So, any use is “personal use” unless you receive a fair rental.  § 280A(d)(2)

It is not “personal use” when the unit is used:

  1. by someone who pays a fair rental amount (see above);
  2. by the taxpayer if the taxpayer is engaged in repair or maintenance on a substantially full time basis for any day even if other individuals are on the premises on such day;
  3. [Are all uses “personal use” when not rented and not used as in 1. and 2. above?]

A rental day does not include any day during which the unit is merely held out for rental but is not occupied.  Standard Federal Tax Reporter (2013)

“If the vacation home is rented for 15 or more days during the tax year and it is used by the taxpayer for personal purposes for the greater of (a) more than 14 days or (b) more than 10 percent of the number of days during the year for which the home is rented, the deductions attributable to the rental activity are limited. In such a case, the amount of the rental activity deductions may not exceed the amount by which the gross income derived from the rental activity exceeds the deductions otherwise allowable for the property (e.g., interest and taxes).”  Standard Federal Tax Reporter (2013), 14,858.023

Deduct How Much?

Under I.R.C. § 280A(e), where an individual or S corporation uses the unit for personal purposes (whether or not he or she is treated under this section as using the unit as a residence), the amount deductible under this chapter (“Normal Taxes and Surtaxes” chapter) with respect to expenses attributable to the rental of the unit for the taxable year may not exceed an amount that bears the same relationship to such expenses as the number of days during each year that the unit (or portion of the unit) is rented at a fair rental bears to the total number of days during the year that the unit (or portion thereof) is used.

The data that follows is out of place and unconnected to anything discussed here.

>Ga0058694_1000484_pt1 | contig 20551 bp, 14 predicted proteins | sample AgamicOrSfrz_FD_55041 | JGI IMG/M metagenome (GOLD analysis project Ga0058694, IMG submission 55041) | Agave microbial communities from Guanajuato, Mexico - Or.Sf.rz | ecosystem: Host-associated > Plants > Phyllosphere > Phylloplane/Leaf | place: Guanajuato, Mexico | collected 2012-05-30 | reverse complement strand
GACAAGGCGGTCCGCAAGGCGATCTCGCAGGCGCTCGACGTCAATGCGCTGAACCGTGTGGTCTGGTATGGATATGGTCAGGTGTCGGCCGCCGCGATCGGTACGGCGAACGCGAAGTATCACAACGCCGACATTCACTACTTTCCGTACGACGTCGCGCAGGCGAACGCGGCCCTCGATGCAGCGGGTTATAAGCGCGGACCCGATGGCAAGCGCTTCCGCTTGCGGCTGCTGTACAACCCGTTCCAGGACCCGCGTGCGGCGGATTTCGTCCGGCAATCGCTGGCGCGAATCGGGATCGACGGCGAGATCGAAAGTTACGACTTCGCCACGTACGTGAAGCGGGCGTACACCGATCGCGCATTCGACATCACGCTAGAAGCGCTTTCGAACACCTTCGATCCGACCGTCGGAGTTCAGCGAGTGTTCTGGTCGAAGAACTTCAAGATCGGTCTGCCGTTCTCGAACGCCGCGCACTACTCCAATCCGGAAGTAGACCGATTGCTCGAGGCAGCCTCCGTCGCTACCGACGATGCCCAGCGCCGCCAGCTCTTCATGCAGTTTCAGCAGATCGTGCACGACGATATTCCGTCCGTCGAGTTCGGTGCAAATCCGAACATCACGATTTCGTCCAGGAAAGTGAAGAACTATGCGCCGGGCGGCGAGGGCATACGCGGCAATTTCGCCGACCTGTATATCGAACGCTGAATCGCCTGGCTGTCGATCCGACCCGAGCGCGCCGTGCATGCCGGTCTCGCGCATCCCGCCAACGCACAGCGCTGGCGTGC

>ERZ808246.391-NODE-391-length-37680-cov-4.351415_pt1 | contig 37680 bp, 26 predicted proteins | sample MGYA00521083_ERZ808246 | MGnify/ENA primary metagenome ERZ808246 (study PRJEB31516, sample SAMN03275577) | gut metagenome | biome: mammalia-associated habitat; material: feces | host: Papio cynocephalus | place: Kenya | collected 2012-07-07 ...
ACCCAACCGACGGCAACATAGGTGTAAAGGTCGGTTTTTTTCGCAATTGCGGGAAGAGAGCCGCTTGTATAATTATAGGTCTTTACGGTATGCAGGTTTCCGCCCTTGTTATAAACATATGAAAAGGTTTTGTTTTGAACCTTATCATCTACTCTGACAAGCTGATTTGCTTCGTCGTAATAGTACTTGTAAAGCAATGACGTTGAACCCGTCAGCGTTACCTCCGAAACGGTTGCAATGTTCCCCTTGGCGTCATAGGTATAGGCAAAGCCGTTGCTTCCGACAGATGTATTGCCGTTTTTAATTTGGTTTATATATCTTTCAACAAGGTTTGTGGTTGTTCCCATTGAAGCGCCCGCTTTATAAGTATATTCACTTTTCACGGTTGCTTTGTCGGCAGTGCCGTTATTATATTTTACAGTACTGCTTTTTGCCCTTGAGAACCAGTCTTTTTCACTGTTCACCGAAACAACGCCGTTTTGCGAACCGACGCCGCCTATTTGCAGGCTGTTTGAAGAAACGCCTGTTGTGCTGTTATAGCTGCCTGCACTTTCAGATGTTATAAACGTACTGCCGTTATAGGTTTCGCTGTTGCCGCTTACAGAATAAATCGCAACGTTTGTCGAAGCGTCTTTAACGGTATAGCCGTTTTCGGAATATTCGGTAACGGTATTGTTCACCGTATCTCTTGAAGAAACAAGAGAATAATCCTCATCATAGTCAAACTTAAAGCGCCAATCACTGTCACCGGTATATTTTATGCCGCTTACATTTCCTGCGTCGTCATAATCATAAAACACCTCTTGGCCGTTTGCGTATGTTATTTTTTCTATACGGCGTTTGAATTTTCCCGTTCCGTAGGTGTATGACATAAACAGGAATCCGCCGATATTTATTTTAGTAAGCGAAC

Therefore, to determine the percentage of total expenses attributable to the rental unit that may be deducted, one must determine the percentage of days the unit is rented to the total number of days the unit is “used.”

Catch-All Provision:

If the unit is used for any period by the taxpayer as a residence and the unit is actually rented for less than 15 days during the taxable year, then no deduction is allowed because of the rental use of the unit, and the income from the unit is not included in the gross income of the taxpayer.  § 280A(g)